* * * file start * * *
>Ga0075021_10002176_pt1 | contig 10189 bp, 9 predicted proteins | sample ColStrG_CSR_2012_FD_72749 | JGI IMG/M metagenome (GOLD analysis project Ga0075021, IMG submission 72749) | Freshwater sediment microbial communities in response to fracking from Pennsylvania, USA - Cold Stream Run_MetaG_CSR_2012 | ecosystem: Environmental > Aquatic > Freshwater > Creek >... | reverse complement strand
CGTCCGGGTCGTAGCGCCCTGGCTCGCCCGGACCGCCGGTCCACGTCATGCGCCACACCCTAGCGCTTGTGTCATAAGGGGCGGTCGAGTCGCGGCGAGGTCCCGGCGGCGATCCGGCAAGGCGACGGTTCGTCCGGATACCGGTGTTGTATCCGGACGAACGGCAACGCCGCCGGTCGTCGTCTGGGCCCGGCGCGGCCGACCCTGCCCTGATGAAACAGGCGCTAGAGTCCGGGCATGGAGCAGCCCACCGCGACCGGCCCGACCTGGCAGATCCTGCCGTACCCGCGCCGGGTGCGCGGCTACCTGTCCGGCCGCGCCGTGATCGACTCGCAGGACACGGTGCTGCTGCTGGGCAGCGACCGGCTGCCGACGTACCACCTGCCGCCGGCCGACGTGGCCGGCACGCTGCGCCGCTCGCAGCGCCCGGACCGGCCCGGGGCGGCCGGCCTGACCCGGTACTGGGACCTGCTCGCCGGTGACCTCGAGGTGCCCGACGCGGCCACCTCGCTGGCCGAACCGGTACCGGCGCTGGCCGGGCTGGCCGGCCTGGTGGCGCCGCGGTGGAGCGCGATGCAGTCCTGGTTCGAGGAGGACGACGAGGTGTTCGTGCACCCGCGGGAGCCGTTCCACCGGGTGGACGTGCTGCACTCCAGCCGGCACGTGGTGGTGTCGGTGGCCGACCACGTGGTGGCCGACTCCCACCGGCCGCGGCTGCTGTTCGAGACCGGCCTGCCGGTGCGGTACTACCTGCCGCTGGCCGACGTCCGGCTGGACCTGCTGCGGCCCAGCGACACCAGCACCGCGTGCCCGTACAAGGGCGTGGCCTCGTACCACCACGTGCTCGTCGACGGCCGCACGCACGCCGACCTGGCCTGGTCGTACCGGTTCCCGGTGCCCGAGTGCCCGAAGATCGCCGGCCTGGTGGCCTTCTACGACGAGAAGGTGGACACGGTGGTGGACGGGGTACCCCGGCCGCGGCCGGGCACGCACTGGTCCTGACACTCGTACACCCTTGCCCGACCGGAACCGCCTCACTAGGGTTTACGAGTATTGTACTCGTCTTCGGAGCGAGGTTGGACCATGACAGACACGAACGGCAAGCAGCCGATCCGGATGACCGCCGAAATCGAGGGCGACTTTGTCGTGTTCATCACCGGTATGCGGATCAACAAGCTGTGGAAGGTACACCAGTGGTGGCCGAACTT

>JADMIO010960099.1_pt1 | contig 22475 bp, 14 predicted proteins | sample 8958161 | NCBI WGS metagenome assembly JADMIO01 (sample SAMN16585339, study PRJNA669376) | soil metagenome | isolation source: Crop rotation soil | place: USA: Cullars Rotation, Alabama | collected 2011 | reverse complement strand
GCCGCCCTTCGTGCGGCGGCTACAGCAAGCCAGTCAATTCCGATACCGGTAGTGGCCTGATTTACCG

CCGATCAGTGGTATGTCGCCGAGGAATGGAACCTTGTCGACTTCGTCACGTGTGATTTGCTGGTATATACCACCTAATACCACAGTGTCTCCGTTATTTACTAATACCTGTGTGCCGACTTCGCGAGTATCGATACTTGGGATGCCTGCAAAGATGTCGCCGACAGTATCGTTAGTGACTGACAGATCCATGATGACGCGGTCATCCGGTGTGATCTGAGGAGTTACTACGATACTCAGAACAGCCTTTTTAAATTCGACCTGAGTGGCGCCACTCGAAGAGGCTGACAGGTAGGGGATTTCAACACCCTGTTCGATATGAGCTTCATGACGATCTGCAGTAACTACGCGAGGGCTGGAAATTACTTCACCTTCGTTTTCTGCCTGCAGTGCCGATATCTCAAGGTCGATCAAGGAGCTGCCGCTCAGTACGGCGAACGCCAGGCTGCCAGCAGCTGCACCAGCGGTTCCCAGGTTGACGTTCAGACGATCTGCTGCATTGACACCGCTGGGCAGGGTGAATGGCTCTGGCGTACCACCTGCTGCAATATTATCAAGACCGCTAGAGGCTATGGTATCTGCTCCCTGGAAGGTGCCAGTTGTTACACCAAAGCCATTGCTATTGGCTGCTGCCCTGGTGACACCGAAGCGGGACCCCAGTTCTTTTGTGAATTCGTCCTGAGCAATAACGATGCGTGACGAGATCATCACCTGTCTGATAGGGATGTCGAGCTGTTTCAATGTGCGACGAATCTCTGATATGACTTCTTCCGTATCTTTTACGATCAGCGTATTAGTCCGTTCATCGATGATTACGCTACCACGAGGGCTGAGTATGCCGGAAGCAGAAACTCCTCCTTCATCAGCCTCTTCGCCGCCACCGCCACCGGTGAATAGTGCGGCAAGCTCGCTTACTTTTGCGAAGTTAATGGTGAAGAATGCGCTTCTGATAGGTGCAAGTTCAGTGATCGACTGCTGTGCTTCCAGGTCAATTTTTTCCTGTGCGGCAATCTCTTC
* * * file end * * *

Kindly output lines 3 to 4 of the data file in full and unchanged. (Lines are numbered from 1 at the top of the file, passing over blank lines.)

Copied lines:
>JADMIO010960099.1_pt1 | contig 22475 bp, 14 predicted proteins | sample 8958161 | NCBI WGS metagenome assembly JADMIO01 (sample SAMN16585339, study PRJNA669376) | soil metagenome | isolation source: Crop rotation soil | place: USA: Cullars Rotation, Alabama | collected 2011 | reverse complement strand
GCCGCCCTTCGTGCGGCGGCTACAGCAAGCCAGTCAATTCCGATACCGGTAGTGGCCTGATTTACCG